Sunday, July 01, 2012

Medicinal purposes only, I assure you


Dear Janet:

I know it has been a while since we last talked but life has been hectic with me as I am sure it has been with you. (personal details about why life was hectic)


Additionally, my first novel (title) just hit the book stores. It has been a labor of love. I started writing it when (details of her writing path.)


This book is a gritty fantasy story (more details about the book.)


Below is a critique I received from a fellow author:
(someone I've never heard of)

My intent of this email Janet is I hope you’ll give (title) a read. I also would greatly appreciate any input you may have on the story. I am currently writing the sequel.

You can order a copy at any of the following (or ask your local library to order it):

Direct from the publisher: (helpful link included cause it's a publisher I've never heard of)

From Amazon: (link)

or from Barnes & Noble: (link)


Again, I hope all is going well. If you have any questions or comments, please drop me a line. Good luck and God Speed.




It's the reference to "last time we talked" that tipped me off.  I checked my email and yea, it was a query and a form rejection. 

Thus I'm sure this was a cut and paste, sent to everyone in the address book kind of email.

In other words: useless and ineffective.

Well, not totally useless: it did make that whisky at 9am medically necessary.


If you want to let people know your book is available, you write what is essentially a query letter: you entice them to read it. Telling people how hard it was to write, or how chaotic your life has been is NOT enticing.  Your family and friends already know that stuff. The rest of us don't care.  No really. I do not care.
 

I have a feeling that as publishing gets "easier" and more and more people start promoting their books, one of the repercussions is going to be that my public email address is going to be Query@Agency and anything that isn't a query just gets deleted.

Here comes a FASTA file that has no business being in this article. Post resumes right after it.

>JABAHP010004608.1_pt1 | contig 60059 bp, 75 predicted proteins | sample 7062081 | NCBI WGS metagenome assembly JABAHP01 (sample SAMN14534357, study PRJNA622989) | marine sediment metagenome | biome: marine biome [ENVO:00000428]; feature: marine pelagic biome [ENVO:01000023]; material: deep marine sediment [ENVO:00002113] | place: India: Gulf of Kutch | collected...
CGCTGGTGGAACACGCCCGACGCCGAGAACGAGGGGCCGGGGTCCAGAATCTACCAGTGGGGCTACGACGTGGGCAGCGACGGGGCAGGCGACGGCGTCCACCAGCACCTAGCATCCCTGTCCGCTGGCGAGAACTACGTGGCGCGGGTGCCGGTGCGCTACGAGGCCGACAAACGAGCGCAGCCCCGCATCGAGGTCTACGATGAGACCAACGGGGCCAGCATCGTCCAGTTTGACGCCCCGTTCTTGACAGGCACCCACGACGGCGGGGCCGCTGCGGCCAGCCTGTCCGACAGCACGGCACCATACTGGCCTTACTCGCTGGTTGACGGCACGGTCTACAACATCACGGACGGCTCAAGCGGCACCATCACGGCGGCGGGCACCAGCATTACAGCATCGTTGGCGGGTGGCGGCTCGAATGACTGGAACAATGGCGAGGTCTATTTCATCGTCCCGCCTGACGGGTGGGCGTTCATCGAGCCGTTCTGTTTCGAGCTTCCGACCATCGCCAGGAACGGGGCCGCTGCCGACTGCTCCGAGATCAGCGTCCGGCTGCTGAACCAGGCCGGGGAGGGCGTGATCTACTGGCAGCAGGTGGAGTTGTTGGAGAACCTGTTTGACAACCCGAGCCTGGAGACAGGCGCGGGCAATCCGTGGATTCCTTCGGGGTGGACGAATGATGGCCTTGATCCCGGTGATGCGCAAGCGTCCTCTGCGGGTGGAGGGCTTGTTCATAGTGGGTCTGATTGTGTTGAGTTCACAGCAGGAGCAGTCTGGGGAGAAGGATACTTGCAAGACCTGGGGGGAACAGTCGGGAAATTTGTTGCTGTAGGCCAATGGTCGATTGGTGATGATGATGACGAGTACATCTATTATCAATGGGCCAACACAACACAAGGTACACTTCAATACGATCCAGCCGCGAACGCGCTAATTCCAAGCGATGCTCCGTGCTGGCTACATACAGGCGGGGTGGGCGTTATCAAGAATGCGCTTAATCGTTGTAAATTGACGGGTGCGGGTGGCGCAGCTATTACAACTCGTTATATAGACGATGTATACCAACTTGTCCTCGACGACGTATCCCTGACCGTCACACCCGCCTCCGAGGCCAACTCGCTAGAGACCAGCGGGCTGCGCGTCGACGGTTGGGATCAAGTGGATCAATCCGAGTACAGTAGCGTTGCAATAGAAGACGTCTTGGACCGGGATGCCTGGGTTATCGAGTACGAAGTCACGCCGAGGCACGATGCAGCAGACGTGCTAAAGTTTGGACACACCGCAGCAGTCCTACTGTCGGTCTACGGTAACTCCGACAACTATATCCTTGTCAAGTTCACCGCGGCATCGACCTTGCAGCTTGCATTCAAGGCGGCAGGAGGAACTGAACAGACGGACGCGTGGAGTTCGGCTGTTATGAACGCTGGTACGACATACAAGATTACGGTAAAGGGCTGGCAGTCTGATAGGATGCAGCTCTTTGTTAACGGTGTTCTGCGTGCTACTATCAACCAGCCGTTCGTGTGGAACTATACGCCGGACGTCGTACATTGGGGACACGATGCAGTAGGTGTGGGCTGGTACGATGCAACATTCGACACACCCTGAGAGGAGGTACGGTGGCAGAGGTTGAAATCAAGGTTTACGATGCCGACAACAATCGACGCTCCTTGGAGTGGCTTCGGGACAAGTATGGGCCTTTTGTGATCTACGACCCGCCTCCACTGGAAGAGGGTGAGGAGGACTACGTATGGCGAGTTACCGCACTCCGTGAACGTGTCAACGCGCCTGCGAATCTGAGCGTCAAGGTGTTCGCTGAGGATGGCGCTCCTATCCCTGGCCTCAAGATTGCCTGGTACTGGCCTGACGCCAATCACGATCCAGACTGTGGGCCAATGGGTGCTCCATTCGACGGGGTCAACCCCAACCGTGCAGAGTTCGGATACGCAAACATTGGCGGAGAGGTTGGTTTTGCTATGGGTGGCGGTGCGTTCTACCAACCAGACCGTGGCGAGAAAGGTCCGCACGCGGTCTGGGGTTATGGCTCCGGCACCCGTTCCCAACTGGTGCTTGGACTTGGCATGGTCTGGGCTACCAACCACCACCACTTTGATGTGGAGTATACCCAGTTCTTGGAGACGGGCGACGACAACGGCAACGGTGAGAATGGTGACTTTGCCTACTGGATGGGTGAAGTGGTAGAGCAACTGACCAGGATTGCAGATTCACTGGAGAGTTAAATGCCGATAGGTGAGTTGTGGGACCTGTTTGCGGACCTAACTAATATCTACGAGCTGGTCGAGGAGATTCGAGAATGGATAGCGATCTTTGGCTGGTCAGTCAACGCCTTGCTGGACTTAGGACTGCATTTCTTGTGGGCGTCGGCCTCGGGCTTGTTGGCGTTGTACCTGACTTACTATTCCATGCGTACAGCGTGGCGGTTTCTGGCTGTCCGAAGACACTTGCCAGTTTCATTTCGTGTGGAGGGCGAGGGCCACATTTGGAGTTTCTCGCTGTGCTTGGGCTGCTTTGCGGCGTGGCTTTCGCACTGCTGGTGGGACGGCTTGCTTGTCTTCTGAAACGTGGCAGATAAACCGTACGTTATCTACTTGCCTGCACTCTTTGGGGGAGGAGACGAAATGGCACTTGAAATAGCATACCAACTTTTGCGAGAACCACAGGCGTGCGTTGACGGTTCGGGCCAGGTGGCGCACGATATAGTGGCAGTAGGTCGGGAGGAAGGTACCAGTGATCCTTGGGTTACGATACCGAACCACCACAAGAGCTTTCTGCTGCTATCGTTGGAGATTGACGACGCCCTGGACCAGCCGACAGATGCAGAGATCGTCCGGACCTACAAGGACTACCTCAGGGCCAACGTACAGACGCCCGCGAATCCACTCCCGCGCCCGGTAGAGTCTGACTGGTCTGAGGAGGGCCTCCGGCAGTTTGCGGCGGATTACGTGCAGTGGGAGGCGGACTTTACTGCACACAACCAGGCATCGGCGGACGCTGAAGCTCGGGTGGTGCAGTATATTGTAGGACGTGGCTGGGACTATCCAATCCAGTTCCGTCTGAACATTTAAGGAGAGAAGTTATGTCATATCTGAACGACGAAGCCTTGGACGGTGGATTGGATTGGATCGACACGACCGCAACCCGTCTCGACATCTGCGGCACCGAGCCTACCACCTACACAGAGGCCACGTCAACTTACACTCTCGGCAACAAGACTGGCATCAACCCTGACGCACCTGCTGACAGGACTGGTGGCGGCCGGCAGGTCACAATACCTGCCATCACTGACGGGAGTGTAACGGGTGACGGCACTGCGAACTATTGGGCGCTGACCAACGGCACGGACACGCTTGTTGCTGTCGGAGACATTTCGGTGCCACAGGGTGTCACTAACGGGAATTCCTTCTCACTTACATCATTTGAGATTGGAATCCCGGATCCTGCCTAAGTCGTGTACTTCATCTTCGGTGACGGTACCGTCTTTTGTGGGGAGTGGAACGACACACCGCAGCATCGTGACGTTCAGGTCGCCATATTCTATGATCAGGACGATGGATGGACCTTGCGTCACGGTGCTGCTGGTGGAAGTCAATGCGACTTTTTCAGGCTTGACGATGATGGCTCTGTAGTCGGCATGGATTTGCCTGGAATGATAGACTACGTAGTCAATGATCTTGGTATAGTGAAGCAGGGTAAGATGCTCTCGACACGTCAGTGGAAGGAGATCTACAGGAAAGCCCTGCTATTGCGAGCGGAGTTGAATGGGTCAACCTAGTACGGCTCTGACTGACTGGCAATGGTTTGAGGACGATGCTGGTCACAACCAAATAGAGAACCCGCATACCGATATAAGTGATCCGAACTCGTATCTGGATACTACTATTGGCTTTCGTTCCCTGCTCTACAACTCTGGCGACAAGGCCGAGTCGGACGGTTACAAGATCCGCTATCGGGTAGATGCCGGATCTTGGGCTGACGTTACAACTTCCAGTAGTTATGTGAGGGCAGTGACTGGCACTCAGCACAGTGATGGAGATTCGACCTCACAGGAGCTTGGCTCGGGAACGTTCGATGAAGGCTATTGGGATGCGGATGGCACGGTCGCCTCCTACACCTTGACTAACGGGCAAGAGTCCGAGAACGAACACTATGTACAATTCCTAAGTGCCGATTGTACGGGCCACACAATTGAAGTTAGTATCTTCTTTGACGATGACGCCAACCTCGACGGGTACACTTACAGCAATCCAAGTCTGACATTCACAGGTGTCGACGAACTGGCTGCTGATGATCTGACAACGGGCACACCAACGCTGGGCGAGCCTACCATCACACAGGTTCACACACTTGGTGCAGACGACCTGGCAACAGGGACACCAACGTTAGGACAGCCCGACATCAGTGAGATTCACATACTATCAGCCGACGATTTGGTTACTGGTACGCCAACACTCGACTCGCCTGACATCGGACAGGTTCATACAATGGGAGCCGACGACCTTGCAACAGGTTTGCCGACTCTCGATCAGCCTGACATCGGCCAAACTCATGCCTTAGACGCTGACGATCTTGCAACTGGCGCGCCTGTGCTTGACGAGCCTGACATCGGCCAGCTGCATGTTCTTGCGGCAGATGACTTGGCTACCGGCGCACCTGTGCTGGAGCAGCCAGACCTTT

I really don't want to do that cause most of you who send me not-query email are pretty funny and very valuable.

But honestly, if I start drinking at 9am too often, things are gonna change!

19 comments:

Wry Wryter said...

And I thought the shark swilled au jus.

Michael Seese said...

Janet --

You probably don't remember the last time we talked, because you were really trashed. I was, too. But I think it was somewhere in New York, if that helps.

Anyway, said you loved my book idea, and PROMISED you would represent me.

So here is my manuscript ...

Mister Furkles said...

Were I to ask an agent to read my published novel, I would send the novel and suggest they give it to the library when finished with it.

Why would anybody ask you to buy her fantasy novel? You don't represent fantasy and you've only mentioned reading the classics many years ago.

Janet, am I wrong? Have you been sneaking out on the qt to buy fantasy novel without telling us?

Janet Reid said...

I read the DoJ lawsuit. Does that count as fantasy?

Laura Hughes, MittensMorgul said...

How does a query and rejection count as personal communication? I think that might be the actual fantasy going on here...

Bill Plante said...

Regarding your Tweet: I'm cogitating about queries: What if everyone who queries on Friday night between 9pm and midnight gets a personal reply. Thoughts?
Love the idea. Recently received a personal query response from agent, "Your writing is good, etc." Thought I won the Lotto.

Janet Reid said...

Bill, there's a post going up on Tuesday about that idea. I'd love to see your comment there too.

Janet Reid said...

Mittens, oh so right about that!

Redleg said...